I was reminded recently about the investment risk of buying shares in individual companies rather than leaving the decision up to an investment fund manager.

I was speaking to my friend who last year bought shares in an up and coming technology company which is listed on the Alternative Investment Market (AIM) . He had done his research, felt the company had excellent prospects and bought the shares at a price he felt was reasonable.

Over the last 6 months he has been singing the praises of this company as its share price rose 50%. Then all of a sudden he has seen the share price fall 32% as a result of some damning reports of misleading accounting.


I have also discussed with another friend recently how his friend has held shares of a famous UK bank for years after receiving them as part of a share save scheme when he worked for the bank. He has held them when the share price was at its height, and continues to hold them to this day as banks try and recover from the banking crises and subsequent huge falls in share prices.

Both these investors would have seen the value of their investment rise tremendously and then see it tumble back down.  

What we are seeing here is the massive increase in investment risk and volatility (the variance in investment returns) that comes with picking individual companies to invest in.  

Reasons why people take this type of investment risk

When I say there is an increase in investment risk, I mean this when compared to the alternative of buying units in an investment fund which will be invested in 50 to 100+ companies.

When buying shares in individual companies the extra investment risk comes from the fact all your eggs are in one basket. You are wholly reliant on that one company doing well and continuing to grow its share price. There are more and more companies going bust all the time as the world and our tastes change. It only takes one bad piece of news or government regulation and the share price of a company can seriously fall, perhaps even to the point where you lose all your money.

So why do people take the extra investment risk?

#1 – Potentially bigger rewards

  • When it comes to investing risk and reward go hand in hand.
  • You can’t make greater investment returns without taking greater risk.
  • Although taking extra risk there is no guarantee of achieving greater returns.

#2 – Excitement and interest

  • Some people are big fans of the company they invest in so want to follow and be part of its progress.
  • They like to gamble and get excited by the big rises in share price.
  • Both NOT good reasons to invest!

#3 – Follow the crowd

  • Fear of missing out.
  • Trust their friend’s ‘advice’.

#4 – It’s what they know

  • If you’ve worked for the company and received the shares as part of your employment there’s a chance you will feel you know the company better than others.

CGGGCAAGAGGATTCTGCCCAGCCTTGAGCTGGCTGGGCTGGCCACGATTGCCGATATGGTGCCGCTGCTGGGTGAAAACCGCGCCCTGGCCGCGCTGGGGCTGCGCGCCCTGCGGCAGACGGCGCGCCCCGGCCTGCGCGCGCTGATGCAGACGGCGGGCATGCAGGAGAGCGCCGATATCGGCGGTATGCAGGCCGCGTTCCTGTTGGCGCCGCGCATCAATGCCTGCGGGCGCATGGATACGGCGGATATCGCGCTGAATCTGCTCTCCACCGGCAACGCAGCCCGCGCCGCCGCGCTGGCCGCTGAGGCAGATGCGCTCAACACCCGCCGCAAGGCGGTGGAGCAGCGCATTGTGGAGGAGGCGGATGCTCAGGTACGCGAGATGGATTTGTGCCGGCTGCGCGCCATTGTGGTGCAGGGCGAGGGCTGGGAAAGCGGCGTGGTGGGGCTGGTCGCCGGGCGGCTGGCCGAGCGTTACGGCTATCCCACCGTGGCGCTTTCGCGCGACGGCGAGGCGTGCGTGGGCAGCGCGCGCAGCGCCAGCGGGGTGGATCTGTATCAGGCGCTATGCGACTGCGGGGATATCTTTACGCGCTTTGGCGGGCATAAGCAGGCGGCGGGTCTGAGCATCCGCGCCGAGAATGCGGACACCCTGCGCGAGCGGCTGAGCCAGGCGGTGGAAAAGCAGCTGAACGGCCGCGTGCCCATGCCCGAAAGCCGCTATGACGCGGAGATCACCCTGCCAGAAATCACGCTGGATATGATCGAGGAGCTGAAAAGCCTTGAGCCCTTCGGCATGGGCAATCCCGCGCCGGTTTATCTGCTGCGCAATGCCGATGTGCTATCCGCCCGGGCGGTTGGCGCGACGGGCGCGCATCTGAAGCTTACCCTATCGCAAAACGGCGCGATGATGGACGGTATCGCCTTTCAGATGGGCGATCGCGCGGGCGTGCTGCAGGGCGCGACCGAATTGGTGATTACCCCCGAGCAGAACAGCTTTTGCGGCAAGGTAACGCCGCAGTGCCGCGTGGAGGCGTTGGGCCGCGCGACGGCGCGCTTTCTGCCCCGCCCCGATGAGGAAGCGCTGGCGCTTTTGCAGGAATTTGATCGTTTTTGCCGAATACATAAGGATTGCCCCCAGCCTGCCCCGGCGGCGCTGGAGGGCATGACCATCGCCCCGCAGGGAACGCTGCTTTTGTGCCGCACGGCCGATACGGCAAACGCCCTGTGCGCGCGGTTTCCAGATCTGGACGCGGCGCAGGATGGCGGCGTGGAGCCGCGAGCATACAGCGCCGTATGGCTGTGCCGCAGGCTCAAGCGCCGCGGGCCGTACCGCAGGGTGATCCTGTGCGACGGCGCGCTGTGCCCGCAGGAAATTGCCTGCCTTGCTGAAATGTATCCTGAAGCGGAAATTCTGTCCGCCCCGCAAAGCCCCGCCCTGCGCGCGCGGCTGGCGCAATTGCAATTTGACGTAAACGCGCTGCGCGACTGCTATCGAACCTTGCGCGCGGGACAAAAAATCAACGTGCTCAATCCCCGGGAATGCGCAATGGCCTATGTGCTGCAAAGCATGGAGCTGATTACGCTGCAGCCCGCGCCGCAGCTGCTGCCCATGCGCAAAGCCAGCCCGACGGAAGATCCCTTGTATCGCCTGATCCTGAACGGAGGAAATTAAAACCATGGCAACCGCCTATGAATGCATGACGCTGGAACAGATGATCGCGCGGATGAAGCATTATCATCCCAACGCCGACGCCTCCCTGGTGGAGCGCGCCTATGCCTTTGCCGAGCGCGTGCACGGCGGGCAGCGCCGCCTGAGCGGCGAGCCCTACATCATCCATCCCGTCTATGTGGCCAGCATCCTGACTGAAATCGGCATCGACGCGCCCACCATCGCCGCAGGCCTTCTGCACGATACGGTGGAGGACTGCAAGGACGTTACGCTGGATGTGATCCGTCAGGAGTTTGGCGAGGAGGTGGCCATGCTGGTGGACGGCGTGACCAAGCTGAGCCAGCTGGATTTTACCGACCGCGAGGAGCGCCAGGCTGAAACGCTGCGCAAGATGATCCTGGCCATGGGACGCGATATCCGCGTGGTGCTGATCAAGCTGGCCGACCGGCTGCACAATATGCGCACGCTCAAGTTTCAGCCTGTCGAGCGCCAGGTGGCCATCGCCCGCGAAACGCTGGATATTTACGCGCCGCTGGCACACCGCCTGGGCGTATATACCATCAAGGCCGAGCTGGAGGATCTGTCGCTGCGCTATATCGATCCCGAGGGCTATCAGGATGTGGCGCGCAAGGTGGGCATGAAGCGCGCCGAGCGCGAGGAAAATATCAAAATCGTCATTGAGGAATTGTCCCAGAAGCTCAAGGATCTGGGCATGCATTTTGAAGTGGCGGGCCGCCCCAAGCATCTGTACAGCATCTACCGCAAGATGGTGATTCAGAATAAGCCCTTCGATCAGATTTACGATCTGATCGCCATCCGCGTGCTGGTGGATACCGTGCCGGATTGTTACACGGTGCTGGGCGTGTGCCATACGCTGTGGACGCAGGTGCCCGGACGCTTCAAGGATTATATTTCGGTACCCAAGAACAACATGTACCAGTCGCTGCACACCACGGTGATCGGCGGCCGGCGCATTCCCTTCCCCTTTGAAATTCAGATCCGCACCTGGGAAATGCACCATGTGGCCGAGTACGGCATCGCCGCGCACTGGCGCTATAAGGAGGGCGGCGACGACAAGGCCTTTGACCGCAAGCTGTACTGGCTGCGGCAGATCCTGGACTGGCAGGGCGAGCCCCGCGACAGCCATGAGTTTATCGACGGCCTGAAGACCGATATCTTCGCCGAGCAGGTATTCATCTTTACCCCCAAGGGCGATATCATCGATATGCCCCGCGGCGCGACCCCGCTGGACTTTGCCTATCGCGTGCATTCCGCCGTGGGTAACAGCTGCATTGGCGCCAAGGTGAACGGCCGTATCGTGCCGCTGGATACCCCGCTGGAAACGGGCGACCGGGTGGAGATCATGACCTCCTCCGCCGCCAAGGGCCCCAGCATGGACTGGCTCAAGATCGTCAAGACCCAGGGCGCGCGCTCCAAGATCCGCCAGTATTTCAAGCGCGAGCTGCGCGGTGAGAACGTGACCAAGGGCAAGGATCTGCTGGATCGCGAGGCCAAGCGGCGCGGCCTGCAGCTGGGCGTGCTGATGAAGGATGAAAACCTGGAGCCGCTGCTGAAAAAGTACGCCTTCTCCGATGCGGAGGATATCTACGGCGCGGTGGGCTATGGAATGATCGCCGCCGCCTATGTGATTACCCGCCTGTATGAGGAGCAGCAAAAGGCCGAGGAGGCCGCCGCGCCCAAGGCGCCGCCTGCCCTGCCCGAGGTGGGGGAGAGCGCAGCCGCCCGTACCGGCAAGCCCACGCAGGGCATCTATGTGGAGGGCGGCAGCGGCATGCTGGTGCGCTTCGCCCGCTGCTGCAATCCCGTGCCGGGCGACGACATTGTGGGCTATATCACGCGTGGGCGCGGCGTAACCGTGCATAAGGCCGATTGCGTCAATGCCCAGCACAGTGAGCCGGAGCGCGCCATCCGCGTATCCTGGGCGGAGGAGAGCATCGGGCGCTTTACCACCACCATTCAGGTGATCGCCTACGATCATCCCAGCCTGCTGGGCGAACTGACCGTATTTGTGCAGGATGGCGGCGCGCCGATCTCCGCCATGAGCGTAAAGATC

• You remain loyal to the company.  

There are many other behavioural biases that come into play especially when it comes to the decision on when to buy and sell a share. I shall cover some of these another time.

How to protect against this type of investment risk

So in spite of the increased investment risk that comes with picking individual companies, there will always be people that want to do it and there is nothing wrong with this as long as you are clear in what you are doing.

If you have yet to make up your mind as to whether you want to take this extra investment risk consider these points:

Transaction costs

If you plan to hold shares in a number of different companies and actively manage your portfolio then you will likely incur high costs for buying and selling shares. These costs will eat into your overall return.

A large portfolio required to reduce investment risk

In order to reduce the investment risk of holding all your eggs in one basket, (choosing one company) you will need to pick lots of different companies so if one goes bust you don’t lose all your money.


Do you have the time to manage your own portfolio? Are you in a position to make decisions quickly after extensive research when a new piece of news is released which has the potential to affect the share price?

Can you be certain you will be right all of the time or even most of the time?

You see, investing is a zero sum game. For every winner there has to be a loser. Another way of saying that for every buyer of a share there will be a seller. You both have access to the same information. So who is right and who is wrong? It is very very difficult to be right all the time and sometimes your successes will just be down to luck!

An alternative approach is to diversify your investment into investment funds that invest in a range of different assets (shares, property, bonds) in different areas of the world so that the actions of one individual company has hardly any effect on your overall portfolio.

Even better is to avoid active fund managers who try to outperform the general market. As I have mentioned previously, investing is a zero sum game and even the managers don’t get it right consistently, especially after you factor in the extra costs they charge. The evidence points towards passive tracker funds as a much cheaper and smarter way of investing. Please give us a call so we can discuss how you can benefit from smarter investing and don’t forget to download our ‘Simply Investing’ guide below which provides further information on how to reduce your investment risk.  

Risk warning:

Stock market linked investments and any income from them, can fall as well as rise and is not guaranteed. Any figures quoted are for illustrative purposes and should not be taken as a forecast or guarantee. Past performance should not be seen as an indication of future returns and clients may get back less than they have invested.